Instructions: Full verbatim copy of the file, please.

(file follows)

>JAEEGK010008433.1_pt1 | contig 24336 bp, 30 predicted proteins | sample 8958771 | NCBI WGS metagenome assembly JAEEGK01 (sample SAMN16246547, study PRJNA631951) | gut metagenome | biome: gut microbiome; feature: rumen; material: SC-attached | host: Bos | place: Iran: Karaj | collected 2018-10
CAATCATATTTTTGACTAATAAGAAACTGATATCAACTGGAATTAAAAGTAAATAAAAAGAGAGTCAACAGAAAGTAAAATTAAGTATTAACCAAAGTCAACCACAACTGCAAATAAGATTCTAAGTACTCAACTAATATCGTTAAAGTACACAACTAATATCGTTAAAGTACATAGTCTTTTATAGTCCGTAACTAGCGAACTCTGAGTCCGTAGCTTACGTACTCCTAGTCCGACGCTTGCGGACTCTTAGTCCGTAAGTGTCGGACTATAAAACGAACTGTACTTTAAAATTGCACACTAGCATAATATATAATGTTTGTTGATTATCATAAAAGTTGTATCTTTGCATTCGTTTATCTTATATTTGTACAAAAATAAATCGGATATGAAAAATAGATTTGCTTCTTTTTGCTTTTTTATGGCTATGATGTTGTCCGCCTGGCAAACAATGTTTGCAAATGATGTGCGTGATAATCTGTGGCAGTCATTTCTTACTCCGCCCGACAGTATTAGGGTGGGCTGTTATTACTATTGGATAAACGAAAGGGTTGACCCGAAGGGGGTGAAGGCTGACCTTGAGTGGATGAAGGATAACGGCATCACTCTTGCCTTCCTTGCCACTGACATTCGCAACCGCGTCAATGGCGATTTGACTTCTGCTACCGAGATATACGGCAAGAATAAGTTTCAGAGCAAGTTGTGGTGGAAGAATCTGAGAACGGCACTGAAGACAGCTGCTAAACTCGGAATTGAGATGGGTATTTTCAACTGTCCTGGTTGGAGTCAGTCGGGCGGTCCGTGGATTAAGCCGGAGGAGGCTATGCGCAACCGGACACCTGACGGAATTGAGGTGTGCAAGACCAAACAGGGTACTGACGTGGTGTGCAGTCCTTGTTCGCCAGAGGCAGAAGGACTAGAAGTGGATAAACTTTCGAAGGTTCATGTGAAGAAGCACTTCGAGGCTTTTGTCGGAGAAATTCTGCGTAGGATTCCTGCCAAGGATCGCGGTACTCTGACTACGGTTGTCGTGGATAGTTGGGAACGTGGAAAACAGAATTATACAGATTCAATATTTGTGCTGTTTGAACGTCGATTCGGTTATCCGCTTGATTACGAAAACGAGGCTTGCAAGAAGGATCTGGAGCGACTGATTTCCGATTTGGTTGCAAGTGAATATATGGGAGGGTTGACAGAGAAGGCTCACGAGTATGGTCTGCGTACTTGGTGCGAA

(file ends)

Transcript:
>JAEEGK010008433.1_pt1 | contig 24336 bp, 30 predicted proteins | sample 8958771 | NCBI WGS metagenome assembly JAEEGK01 (sample SAMN16246547, study PRJNA631951) | gut metagenome | biome: gut microbiome; feature: rumen; material: SC-attached | host: Bos | place: Iran: Karaj | collected 2018-10
CAATCATATTTTTGACTAATAAGAAACTGATATCAACTGGAATTAAAAGTAAATAAAAAGAGAGTCAACAGAAAGTAAAATTAAGTATTAACCAAAGTCAACCACAACTGCAAATAAGATTCTAAGTACTCAACTAATATCGTTAAAGTACACAACTAATATCGTTAAAGTACATAGTCTTTTATAGTCCGTAACTAGCGAACTCTGAGTCCGTAGCTTACGTACTCCTAGTCCGACGCTTGCGGACTCTTAGTCCGTAAGTGTCGGACTATAAAACGAACTGTACTTTAAAATTGCACACTAGCATAATATATAATGTTTGTTGATTATCATAAAAGTTGTATCTTTGCATTCGTTTATCTTATATTTGTACAAAAATAAATCGGATATGAAAAATAGATTTGCTTCTTTTTGCTTTTTTATGGCTATGATGTTGTCCGCCTGGCAAACAATGTTTGCAAATGATGTGCGTGATAATCTGTGGCAGTCATTTCTTACTCCGCCCGACAGTATTAGGGTGGGCTGTTATTACTATTGGATAAACGAAAGGGTTGACCCGAAGGGGGTGAAGGCTGACCTTGAGTGGATGAAGGATAACGGCATCACTCTTGCCTTCCTTGCCACTGACATTCGCAACCGCGTCAATGGCGATTTGACTTCTGCTACCGAGATATACGGCAAGAATAAGTTTCAGAGCAAGTTGTGGTGGAAGAATCTGAGAACGGCACTGAAGACAGCTGCTAAACTCGGAATTGAGATGGGTATTTTCAACTGTCCTGGTTGGAGTCAGTCGGGCGGTCCGTGGATTAAGCCGGAGGAGGCTATGCGCAACCGGACACCTGACGGAATTGAGGTGTGCAAGACCAAACAGGGTACTGACGTGGTGTGCAGTCCTTGTTCGCCAGAGGCAGAAGGACTAGAAGTGGATAAACTTTCGAAGGTTCATGTGAAGAAGCACTTCGAGGCTTTTGTCGGAGAAATTCTGCGTAGGATTCCTGCCAAGGATCGCGGTACTCTGACTACGGTTGTCGTGGATAGTTGGGAACGTGGAAAACAGAATTATACAGATTCAATATTTGTGCTGTTTGAACGTCGATTCGGTTATCCGCTTGATTACGAAAACGAGGCTTGCAAGAAGGATCTGGAGCGACTGATTTCCGATTTGGTTGCAAGTGAATATATGGGAGGGTTGACAGAGAAGGCTCACGAGTATGGTCTGCGTACTTGGTGCGAA